There are those, like me, who are a little long in the tooth and who remember the “Mr. Peabody’s Improbable History” segments from the Rocky and Bullwinkle show. We traveled through time with the dog and boy duo every Saturday morning for a twisted view of historical events, much as the “Fractured Fairytale” sequences twisted those old tales.

Beware Bad Reboots

Fast forward to the present. Filmmakers are embroiled in a trend of bringing Jay Ward cartoons to the big screen, as well as other non-Ward icons from the same era, whether it be a schmaltzy live action picture like Underdog or the horrible CGI/live action hybrid that was The Adventures of Rocky and Bullwinkle and the even-worse live action Boris and Natasha. There was also a live action version of Dudley Do-Right that had to be one of Brendan Fraser’s worst career decisions, although his George of the Jungle movie was slightly less of a disaster.

Those previous attempts made me very skeptical that the CGI movie Mr. Peabody and Sherman (the characters are voiced by Ty Burrell and Max Charles, respectively) could pull off the delicate task of staying true enough to the source material to delight the show’s original fans while still wowing young audiences for whom this is the first introduction to the characters. While this movie isn’t a gem on the scope of other DreamWorks pictures like the first two Shrek movies, neither is it as bad as those that came before it in the “retool 1960s cartoons” genre.

A Dog and His Boy

In the cartoon, it was stated that Sherman was Mr. Peabody’s adopted boy, but it that was just a bit of background information, and it was never addressed in any major way. In the movie, their father/son relationship is a crucial part of the storyline. Mr. Peabody is the world’s smartest dog, a Nobel Prize winner so accomplished in almost every field that he figures fatherhood will be a breeze. He wasn’t adopted by anyone when he was a puppy, but he gets the chance to turn that around by adopting an unwanted human infant. He figures that his intelligence will make child rearing easy, and that misconception feeds many of the film’s jokes.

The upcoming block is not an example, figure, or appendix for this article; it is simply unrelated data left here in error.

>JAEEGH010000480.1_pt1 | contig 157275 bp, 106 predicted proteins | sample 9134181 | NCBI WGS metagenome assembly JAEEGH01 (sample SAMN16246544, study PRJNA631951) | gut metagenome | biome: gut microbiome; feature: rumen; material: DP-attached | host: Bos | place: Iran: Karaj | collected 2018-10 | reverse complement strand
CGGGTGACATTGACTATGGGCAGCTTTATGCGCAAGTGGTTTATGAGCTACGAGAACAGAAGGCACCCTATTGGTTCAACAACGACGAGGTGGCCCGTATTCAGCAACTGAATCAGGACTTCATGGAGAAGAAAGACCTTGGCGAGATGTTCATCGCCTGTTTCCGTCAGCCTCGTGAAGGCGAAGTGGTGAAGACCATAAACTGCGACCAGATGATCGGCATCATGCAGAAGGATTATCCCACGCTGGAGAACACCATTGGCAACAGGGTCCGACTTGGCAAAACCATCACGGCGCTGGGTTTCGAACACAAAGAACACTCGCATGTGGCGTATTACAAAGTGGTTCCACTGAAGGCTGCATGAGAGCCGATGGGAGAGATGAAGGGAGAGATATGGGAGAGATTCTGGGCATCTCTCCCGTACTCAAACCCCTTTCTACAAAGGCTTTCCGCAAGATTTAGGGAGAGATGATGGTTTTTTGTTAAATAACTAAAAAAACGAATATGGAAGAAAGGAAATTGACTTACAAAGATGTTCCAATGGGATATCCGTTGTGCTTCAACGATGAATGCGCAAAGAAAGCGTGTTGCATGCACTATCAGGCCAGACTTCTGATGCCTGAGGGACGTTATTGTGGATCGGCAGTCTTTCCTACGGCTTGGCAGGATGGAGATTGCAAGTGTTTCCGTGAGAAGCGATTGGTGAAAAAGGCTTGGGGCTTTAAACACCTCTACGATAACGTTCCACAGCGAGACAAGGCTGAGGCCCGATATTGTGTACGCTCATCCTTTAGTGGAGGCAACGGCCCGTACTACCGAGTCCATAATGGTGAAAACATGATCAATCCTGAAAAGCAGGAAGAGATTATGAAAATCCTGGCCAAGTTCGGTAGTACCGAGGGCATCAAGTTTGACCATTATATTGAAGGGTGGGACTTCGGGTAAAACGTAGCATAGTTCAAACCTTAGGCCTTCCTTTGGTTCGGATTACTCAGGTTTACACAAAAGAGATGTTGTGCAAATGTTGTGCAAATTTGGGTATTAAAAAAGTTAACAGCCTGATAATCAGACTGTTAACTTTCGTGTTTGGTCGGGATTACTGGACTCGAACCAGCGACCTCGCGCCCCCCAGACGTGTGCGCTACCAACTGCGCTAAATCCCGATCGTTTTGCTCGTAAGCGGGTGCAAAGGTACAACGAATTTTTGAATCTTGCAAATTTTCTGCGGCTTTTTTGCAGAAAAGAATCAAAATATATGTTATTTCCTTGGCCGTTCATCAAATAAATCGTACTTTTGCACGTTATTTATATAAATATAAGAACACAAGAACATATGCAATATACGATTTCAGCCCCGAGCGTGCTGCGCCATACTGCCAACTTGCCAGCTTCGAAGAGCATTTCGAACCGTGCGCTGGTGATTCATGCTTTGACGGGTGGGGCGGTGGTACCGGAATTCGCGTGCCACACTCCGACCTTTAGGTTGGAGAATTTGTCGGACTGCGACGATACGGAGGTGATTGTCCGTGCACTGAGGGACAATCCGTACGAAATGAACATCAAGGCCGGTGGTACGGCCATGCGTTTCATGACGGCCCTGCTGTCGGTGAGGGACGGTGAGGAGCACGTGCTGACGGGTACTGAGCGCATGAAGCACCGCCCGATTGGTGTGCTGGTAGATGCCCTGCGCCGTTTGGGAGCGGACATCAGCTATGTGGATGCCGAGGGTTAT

Just as in the cartoon, Mr. Peabody has a WABAC machine for time travel. He uses it to teach Sherman about history firsthand, but this causes conflicts with snooty classmate Penny Peterson (Ariel Winter) when he flaunts his firsthand knowledge. He bites her in retaliation for her taunts and gets stuck having her family over for dinner in the aftermath.

Predictable Plot Points

Predictably, he shows Penny the WABAC, and the two kids run rampant in the past and cause a rift in the space/time continuum. Yes, that’s been a plot device for countless movies like Back to the Future and its ilk, and Mr. Peabody and Sherman doesn’t really cover any new territory here. The kids whisk through settings like Troy and Ancient Egypt, and typical genre antics include Penny being kidnapped by King Tut (Zach Callison) and the characters meeting such historical notables as Leonardo DaVinci (Stanley Tucci).

Meanwhile, a cranky social worker, Mrs. Grunion (Allison Janney), would like nothing better than to remove Sherman from Mr. Peabody’s care. It seems like there always has to be some requisite threat, and she’s that stereotypical character in a long line of similar characters, from Carol Burnett as Miss Hannigan in Annie to Ving Rhames voicing Cobra Bubbles in Lilo and Stitch.

Humor for Both Kids and Adults

Like most kids’ movies today, Mr. Peabody and Sherman walks a fine line between keeping the youngsters’ attention while tossing in some humor for the adults. In this case, we have things like the silly butt joke with the Sphinx that will appeal to kids raised on Cartoon Network and Nicktoons, while the adults will catch things like an Oedipus reference. 

But don’t worry, the adult humor isn’t so off-color as to be unsafe for little ears. It doesn’t rise anywhere near the level of The Lego Movie, which is just as much for the grown “kids” as the little ones, and Mr. Peabody makes plenty of the puns for which he was noted in the cartoon. This movie actually promotes some solid Christian values like the importance of parenthood and family loyalty.

Don’t expect a diamond in the rough if you bring the family to see Mr. Peabody and Sherman. But don’t expect a clunker on the level of The Adventures of Rocky and Bullwinkle, either. You can’t help but admire the sweeping CGI that goes so far beyond the flat Jay Ward animation, and the action is punctuated by a typical upbeat Danny Elfman score. It’s a decent enough package to keep the kids entertained without shattering parents’ and grandparents’ original view of the two beloved characters.

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